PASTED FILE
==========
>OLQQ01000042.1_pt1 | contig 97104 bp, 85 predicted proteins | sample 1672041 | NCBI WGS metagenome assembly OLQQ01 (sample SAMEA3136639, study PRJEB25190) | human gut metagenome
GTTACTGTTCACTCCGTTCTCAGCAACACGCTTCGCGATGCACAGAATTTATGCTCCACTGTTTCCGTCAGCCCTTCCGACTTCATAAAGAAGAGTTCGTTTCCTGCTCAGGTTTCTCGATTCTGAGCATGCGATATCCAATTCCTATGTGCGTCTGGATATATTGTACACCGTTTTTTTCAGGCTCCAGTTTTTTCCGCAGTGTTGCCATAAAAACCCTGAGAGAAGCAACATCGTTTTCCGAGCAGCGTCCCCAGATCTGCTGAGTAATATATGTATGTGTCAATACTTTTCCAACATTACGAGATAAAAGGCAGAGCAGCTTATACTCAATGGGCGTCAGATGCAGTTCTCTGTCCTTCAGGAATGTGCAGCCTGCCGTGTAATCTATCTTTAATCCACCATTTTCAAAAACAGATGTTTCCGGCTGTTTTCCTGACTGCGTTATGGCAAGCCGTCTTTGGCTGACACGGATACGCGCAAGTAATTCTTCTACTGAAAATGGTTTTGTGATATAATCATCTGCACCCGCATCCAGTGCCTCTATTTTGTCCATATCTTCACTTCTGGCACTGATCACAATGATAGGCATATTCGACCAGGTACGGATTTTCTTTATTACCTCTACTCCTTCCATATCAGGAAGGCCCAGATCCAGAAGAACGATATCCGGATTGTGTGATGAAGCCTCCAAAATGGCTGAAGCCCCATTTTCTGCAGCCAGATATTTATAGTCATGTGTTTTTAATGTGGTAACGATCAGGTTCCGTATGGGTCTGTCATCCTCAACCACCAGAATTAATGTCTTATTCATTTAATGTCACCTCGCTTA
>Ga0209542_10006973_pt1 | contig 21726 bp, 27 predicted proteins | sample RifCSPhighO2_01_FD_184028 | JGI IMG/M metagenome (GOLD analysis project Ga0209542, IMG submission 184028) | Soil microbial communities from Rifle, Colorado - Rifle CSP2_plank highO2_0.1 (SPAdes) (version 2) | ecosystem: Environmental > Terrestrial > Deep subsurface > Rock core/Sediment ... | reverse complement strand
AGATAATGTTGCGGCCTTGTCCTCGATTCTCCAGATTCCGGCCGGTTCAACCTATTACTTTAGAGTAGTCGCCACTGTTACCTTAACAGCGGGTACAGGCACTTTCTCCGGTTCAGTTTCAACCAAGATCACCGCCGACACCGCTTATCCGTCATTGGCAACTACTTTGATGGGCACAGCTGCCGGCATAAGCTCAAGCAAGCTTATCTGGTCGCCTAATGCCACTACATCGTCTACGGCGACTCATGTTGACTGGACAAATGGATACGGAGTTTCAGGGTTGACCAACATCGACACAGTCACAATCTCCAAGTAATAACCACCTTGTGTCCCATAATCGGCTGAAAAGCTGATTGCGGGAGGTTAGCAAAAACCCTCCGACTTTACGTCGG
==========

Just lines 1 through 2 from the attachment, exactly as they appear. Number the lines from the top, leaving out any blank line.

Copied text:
>OLQQ01000042.1_pt1 | contig 97104 bp, 85 predicted proteins | sample 1672041 | NCBI WGS metagenome assembly OLQQ01 (sample SAMEA3136639, study PRJEB25190) | human gut metagenome
GTTACTGTTCACTCCGTTCTCAGCAACACGCTTCGCGATGCACAGAATTTATGCTCCACTGTTTCCGTCAGCCCTTCCGACTTCATAAAGAAGAGTTCGTTTCCTGCTCAGGTTTCTCGATTCTGAGCATGCGATATCCAATTCCTATGTGCGTCTGGATATATTGTACACCGTTTTTTTCAGGCTCCAGTTTTTTCCGCAGTGTTGCCATAAAAACCCTGAGAGAAGCAACATCGTTTTCCGAGCAGCGTCCCCAGATCTGCTGAGTAATATATGTATGTGTCAATACTTTTCCAACATTACGAGATAAAAGGCAGAGCAGCTTATACTCAATGGGCGTCAGATGCAGTTCTCTGTCCTTCAGGAATGTGCAGCCTGCCGTGTAATCTATCTTTAATCCACCATTTTCAAAAACAGATGTTTCCGGCTGTTTTCCTGACTGCGTTATGGCAAGCCGTCTTTGGCTGACACGGATACGCGCAAGTAATTCTTCTACTGAAAATGGTTTTGTGATATAATCATCTGCACCCGCATCCAGTGCCTCTATTTTGTCCATATCTTCACTTCTGGCACTGATCACAATGATAGGCATATTCGACCAGGTACGGATTTTCTTTATTACCTCTACTCCTTCCATATCAGGAAGGCCCAGATCCAGAAGAACGATATCCGGATTGTGTGATGAAGCCTCCAAAATGGCTGAAGCCCCATTTTCTGCAGCCAGATATTTATAGTCATGTGTTTTTAATGTGGTAACGATCAGGTTCCGTATGGGTCTGTCATCCTCAACCACCAGAATTAATGTCTTATTCATTTAATGTCACCTCGCTTA